Former Rep. Katie Hill breaks silence months after resigning from Congress: 'I made the right call'

The former Representative from California sat down with George Stephanopoulos.

ByLauren Lantry and Jennifer Pereira via logo
February 20, 2020, 8:17 AM

Former Rep. Katie Hill said she doesn't regret stepping down from her seat in Congress last year, but she does believe the fact that she was a bisexual woman played a huge part in "sensationalizing" the scandal.

"We haven't seen as many of the sex scandals with women," Hill told ABC News Chief Anchor George Stephanopoulos in an exclusive interview that aired Thursday on "Good Morning America."

The House Ethics Committee announced in October 2019 that it would investigate Hill for allegedly having a sexual relationship with one of her congressional staffers -- an allegation she continued to deny to Stephanopoulos. The alleged relationship would have been a violation of House rules that were established in February 2018 following the #MeToo movement.

PHOTO: Former congresswoman Katie Hill speaks with "Good Morning America" anchor George Stephanopoulos in an interview that aired on Feb. 20, 2020, on "GMA."
Former congresswoman Katie Hill speaks with "Good Morning America" anchor George Stephanopoulos in an interview that aired on Feb. 20, 2020, on "GMA."
ABC News

Hill has admitted to – and apologized for – having a relationship with a campaign staffer when she was running for Congress in 2018. That relationship was not covered by House rules since Hill was not a member of Congress at the time.

'Biggest mistake': Hill on not setting boundaries during her 2018 campaign

During the interview, Hill told Stephanopoulos it was "absolutely" her biggest mistake to have a relationship with a campaign staffer.

Even though she had no political experience when she began running for Congress, she said she should have set employer-employee boundaries.

"You're truly in the trenches with these -- this very small team," she said. "Where I think I made the biggest mistake was not setting those boundaries from the very beginning."

It was non-consensual cyber exploitation: Hill on the leaked nude photos of her

Along with the relationship allegations, nude photos of her were published online without her consent. At the time, Hill claimed that her "abusive husband who seems determined to try to humiliate" her was behind it, and referred to the incident as "revenge porn."

PHOTO: In this Nov. 2, 2018, file photo, Katie Hill is shown at The Wrap's Power Women's Summit in Los Angeles.
In this Nov. 2, 2018, file photo, Katie Hill is shown at The Wrap's Power Women's Summit in Los Angeles.
Faye Sadou/MediaPunch/IPx via AP, FILE

Now, she tells Stephanopoulos that there is a problem with the term "revenge porn," but still believes her ex-husband was behind the initial photo leak.

"It implies A) that there's something to be taking revenge for, right?" Hill said. "That the woman maybe did something wrong in the first place. And pornography also could imply that -- or could imply that it was -- it was consensual, and it's not."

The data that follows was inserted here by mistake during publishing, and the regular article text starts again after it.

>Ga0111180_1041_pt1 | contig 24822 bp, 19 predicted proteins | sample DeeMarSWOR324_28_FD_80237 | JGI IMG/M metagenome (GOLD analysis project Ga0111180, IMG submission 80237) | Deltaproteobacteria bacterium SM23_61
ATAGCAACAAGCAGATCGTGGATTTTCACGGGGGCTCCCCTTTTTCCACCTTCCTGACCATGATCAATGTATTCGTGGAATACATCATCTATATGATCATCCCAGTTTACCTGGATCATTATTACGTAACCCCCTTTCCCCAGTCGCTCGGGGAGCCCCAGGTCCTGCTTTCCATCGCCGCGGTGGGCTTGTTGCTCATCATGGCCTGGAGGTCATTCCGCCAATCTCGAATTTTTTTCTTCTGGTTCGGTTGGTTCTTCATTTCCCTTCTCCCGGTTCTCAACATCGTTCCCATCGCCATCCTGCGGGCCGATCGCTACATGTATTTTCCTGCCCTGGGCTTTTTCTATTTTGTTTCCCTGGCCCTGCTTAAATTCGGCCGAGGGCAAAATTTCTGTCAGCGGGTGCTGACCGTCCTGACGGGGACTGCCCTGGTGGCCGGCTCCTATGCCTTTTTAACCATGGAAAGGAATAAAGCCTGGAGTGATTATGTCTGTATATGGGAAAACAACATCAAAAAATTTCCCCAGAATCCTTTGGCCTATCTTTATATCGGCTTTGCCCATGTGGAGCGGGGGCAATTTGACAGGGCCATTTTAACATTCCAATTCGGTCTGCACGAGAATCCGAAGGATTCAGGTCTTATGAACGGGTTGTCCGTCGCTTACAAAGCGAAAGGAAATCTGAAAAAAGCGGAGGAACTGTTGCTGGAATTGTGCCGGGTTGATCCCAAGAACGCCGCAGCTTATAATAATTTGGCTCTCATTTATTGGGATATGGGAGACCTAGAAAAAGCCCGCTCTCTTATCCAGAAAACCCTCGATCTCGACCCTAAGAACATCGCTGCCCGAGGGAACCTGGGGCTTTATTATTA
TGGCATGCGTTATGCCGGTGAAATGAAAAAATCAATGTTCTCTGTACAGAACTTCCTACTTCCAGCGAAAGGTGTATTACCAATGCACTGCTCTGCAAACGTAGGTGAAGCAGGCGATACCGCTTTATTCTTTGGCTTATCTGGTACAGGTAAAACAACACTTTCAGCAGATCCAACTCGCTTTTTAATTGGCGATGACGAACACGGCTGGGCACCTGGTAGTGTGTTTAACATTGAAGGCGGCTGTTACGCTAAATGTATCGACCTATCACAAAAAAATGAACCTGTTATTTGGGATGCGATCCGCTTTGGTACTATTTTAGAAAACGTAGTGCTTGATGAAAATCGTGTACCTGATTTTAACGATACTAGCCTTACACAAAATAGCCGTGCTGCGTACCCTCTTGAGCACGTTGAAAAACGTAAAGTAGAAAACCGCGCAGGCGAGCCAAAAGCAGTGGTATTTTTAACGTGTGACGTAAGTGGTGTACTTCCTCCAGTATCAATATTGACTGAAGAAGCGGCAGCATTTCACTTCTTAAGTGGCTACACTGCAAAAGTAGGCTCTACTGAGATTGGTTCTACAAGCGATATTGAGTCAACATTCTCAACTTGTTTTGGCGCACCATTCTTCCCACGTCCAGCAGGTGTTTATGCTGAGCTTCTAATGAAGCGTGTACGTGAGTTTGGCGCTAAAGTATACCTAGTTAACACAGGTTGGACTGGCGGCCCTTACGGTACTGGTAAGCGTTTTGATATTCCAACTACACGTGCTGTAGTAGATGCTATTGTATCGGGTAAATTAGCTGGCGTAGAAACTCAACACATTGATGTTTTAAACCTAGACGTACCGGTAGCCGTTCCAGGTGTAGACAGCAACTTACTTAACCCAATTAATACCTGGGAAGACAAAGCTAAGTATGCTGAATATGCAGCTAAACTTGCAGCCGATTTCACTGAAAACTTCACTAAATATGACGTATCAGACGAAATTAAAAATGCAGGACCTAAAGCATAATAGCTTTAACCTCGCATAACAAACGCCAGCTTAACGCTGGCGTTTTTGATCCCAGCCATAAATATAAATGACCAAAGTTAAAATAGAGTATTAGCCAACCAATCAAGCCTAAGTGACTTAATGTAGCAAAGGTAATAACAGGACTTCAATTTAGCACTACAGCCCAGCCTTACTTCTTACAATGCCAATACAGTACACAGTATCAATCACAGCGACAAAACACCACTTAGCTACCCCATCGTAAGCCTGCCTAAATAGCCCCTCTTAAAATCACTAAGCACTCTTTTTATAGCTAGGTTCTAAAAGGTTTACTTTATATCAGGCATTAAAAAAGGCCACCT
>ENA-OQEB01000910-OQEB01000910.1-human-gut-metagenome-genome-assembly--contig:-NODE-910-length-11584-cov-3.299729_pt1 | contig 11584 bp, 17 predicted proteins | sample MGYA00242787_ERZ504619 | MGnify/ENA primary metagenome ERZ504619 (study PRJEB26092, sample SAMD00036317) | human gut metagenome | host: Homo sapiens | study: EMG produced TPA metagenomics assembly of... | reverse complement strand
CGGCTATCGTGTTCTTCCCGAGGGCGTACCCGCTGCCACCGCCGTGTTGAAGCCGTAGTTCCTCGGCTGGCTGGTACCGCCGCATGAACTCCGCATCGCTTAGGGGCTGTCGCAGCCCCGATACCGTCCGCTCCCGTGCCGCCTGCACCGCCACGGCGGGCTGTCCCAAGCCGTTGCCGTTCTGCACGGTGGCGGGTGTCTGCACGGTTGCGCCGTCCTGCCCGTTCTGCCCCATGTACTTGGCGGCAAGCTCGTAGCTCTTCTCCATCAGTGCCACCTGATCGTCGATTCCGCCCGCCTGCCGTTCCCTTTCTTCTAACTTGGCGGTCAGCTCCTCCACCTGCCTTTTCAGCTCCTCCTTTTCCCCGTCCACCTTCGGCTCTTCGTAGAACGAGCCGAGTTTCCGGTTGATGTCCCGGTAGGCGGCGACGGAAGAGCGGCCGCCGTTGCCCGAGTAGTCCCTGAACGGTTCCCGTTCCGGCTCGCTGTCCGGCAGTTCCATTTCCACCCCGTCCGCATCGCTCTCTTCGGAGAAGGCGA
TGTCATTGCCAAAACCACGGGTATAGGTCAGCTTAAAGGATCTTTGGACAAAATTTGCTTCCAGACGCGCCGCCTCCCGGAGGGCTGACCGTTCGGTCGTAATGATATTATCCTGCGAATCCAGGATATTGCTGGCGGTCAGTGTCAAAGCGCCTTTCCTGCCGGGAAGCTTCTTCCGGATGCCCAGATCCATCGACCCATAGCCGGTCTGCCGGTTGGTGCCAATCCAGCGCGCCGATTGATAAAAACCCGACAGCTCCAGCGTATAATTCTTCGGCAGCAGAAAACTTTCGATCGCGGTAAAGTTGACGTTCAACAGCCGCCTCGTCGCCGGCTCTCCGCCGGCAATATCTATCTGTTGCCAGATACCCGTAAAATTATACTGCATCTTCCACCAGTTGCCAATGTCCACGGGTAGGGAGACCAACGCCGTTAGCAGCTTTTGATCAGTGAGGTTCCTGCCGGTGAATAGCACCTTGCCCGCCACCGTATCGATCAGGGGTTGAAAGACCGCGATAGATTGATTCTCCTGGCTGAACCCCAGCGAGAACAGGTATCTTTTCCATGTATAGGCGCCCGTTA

Representatives for Kenny Heslep, Hill's estranged husband, told ABC News he denies the allegations.

"Ms. Hill has made no allegations of abuse in her petition for dissolution," Heslep's lawyers told ABC News, saying he is asking for privacy during this moment. "Mr. Heslep denies any allegations of abuse or wrongdoing outright. The parties are currently in the process of negotiating an amicable settlement."

Hill's father, Mike Hill, released a public statement to defend his daughter last October. He called Heslep "evil" and said he hoped Hill would seek legal ramifications, citing California's Penal Code 647(j)(4), which outlaws distributing intimate images that would knowingly cause harm.

'I made the right call': Hill on stepping down from Congress

Hill announced her resignation less than a week after the initial investigation was announced. One of Hill's last actions as a member of Congress was to vote in favor of the impeachment inquiry resolution into President Donald Trump.

"I strongly feel that I made the right call in stepping down, for several reasons," Hill said. "One of which is that I -- I did not want to be a liability to my colleagues."

Hill's election was historic. She was one of the first openly bisexual members of Congress, and she was a leader among the freshman class of Democrats.

Just before Hill's last speech on the House floor on Oct. 31, House Speaker Nancy Pelosi called Hill an "outstanding young public servant" and told reporters that "Hill's decision to resign is her decision."

Hill represented California's 25th district, and her old seat is now being fought for in a highly-anticipated election.

Since stepping down from her role in Congress, she hasn't stopped being a public figure. Hill has launched a group called HER Time, which supports female candidates who want to run for political offices.

After Hill announced her resignation, she told the public that she had considered committing suicide. In her interview with Stephanopoulos, she said that it was her family, and the young women who looked up to her, that pulled her out of those dark moments.

"If the ultimate outcome was that this destroyed me, and I committed suicide, then what does that, what does that tell them?" Hill said. "And that can't -- that couldn't be my final story."